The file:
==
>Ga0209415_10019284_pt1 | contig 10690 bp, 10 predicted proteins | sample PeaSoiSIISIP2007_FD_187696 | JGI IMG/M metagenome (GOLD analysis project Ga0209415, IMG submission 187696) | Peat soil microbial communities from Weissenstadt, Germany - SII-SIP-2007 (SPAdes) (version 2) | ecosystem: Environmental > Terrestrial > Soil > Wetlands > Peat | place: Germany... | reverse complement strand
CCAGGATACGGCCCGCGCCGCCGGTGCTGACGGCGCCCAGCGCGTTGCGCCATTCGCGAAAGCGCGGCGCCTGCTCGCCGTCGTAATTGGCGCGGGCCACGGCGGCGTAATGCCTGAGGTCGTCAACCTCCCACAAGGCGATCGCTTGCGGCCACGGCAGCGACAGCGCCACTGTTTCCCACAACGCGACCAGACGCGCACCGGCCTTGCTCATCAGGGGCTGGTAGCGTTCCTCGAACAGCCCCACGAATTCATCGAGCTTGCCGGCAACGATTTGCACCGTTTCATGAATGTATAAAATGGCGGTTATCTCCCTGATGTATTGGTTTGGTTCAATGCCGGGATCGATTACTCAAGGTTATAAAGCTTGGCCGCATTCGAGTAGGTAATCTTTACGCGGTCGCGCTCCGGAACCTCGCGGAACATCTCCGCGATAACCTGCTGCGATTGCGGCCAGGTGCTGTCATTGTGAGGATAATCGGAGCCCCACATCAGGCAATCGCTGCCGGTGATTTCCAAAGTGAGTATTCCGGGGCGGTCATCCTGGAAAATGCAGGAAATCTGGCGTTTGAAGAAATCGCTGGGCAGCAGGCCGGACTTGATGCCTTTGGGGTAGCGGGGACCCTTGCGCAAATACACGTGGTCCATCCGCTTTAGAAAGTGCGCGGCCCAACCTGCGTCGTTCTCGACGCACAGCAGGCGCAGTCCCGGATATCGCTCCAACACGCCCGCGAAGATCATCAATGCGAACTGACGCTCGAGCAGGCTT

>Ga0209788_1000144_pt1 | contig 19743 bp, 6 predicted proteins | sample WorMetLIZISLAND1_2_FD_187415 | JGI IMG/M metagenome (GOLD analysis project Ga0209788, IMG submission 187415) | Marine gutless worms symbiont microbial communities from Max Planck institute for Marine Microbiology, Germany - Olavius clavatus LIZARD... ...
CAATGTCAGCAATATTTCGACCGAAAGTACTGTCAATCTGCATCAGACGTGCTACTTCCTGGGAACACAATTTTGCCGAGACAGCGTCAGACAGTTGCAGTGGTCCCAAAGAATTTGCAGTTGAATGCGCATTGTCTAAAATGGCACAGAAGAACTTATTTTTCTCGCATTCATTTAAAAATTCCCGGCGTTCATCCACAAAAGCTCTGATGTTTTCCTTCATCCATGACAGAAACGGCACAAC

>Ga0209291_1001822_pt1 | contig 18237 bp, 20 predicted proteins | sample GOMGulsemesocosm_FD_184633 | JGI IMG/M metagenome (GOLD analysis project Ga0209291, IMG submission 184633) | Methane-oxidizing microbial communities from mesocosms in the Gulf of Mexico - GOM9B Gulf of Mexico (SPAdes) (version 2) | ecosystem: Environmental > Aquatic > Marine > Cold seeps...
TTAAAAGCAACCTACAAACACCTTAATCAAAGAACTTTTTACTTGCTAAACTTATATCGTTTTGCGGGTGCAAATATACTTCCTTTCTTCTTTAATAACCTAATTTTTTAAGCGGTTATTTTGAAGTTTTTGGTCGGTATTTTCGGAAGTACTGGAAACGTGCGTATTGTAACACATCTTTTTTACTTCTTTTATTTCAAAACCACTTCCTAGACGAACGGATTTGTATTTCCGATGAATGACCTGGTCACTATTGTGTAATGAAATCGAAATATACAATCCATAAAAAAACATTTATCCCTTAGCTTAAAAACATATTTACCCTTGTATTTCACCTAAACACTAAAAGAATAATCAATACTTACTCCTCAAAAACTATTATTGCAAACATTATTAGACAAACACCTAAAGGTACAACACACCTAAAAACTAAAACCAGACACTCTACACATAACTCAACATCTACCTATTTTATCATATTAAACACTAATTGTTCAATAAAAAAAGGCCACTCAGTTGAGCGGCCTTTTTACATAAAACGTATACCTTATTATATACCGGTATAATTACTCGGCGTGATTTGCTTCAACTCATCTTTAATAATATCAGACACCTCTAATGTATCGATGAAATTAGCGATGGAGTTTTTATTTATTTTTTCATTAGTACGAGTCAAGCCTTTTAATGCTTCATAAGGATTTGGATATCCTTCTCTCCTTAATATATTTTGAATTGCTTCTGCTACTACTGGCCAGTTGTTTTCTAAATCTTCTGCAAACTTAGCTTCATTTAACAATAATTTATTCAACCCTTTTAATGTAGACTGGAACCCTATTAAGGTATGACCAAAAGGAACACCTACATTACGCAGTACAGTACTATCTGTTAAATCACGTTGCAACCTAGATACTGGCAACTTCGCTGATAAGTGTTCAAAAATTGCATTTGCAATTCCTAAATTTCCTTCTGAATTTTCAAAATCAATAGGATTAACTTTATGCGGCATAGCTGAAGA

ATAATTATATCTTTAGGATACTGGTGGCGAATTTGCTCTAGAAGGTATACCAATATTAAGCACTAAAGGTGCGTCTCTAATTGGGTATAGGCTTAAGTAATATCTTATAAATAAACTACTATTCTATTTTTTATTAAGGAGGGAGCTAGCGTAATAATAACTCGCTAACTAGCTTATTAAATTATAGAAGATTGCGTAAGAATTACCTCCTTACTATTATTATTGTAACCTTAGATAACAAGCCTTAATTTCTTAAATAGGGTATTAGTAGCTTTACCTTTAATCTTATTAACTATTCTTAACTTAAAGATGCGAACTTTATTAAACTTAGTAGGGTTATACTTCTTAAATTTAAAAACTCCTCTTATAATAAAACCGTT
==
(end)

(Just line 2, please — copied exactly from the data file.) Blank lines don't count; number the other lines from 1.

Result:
CCAGGATACGGCCCGCGCCGCCGGTGCTGACGGCGCCCAGCGCGTTGCGCCATTCGCGAAAGCGCGGCGCCTGCTCGCCGTCGTAATTGGCGCGGGCCACGGCGGCGTAATGCCTGAGGTCGTCAACCTCCCACAAGGCGATCGCTTGCGGCCACGGCAGCGACAGCGCCACTGTTTCCCACAACGCGACCAGACGCGCACCGGCCTTGCTCATCAGGGGCTGGTAGCGTTCCTCGAACAGCCCCACGAATTCATCGAGCTTGCCGGCAACGATTTGCACCGTTTCATGAATGTATAAAATGGCGGTTATCTCCCTGATGTATTGGTTTGGTTCAATGCCGGGATCGATTACTCAAGGTTATAAAGCTTGGCCGCATTCGAGTAGGTAATCTTTACGCGGTCGCGCTCCGGAACCTCGCGGAACATCTCCGCGATAACCTGCTGCGATTGCGGCCAGGTGCTGTCATTGTGAGGATAATCGGAGCCCCACATCAGGCAATCGCTGCCGGTGATTTCCAAAGTGAGTATTCCGGGGCGGTCATCCTGGAAAATGCAGGAAATCTGGCGTTTGAAGAAATCGCTGGGCAGCAGGCCGGACTTGATGCCTTTGGGGTAGCGGGGACCCTTGCGCAAATACACGTGGTCCATCCGCTTTAGAAAGTGCGCGGCCCAACCTGCGTCGTTCTCGACGCACAGCAGGCGCAGTCCCGGATATCGCTCCAACACGCCCGCGAAGATCATCAATGCGAACTGACGCTCGAGCAGGCTT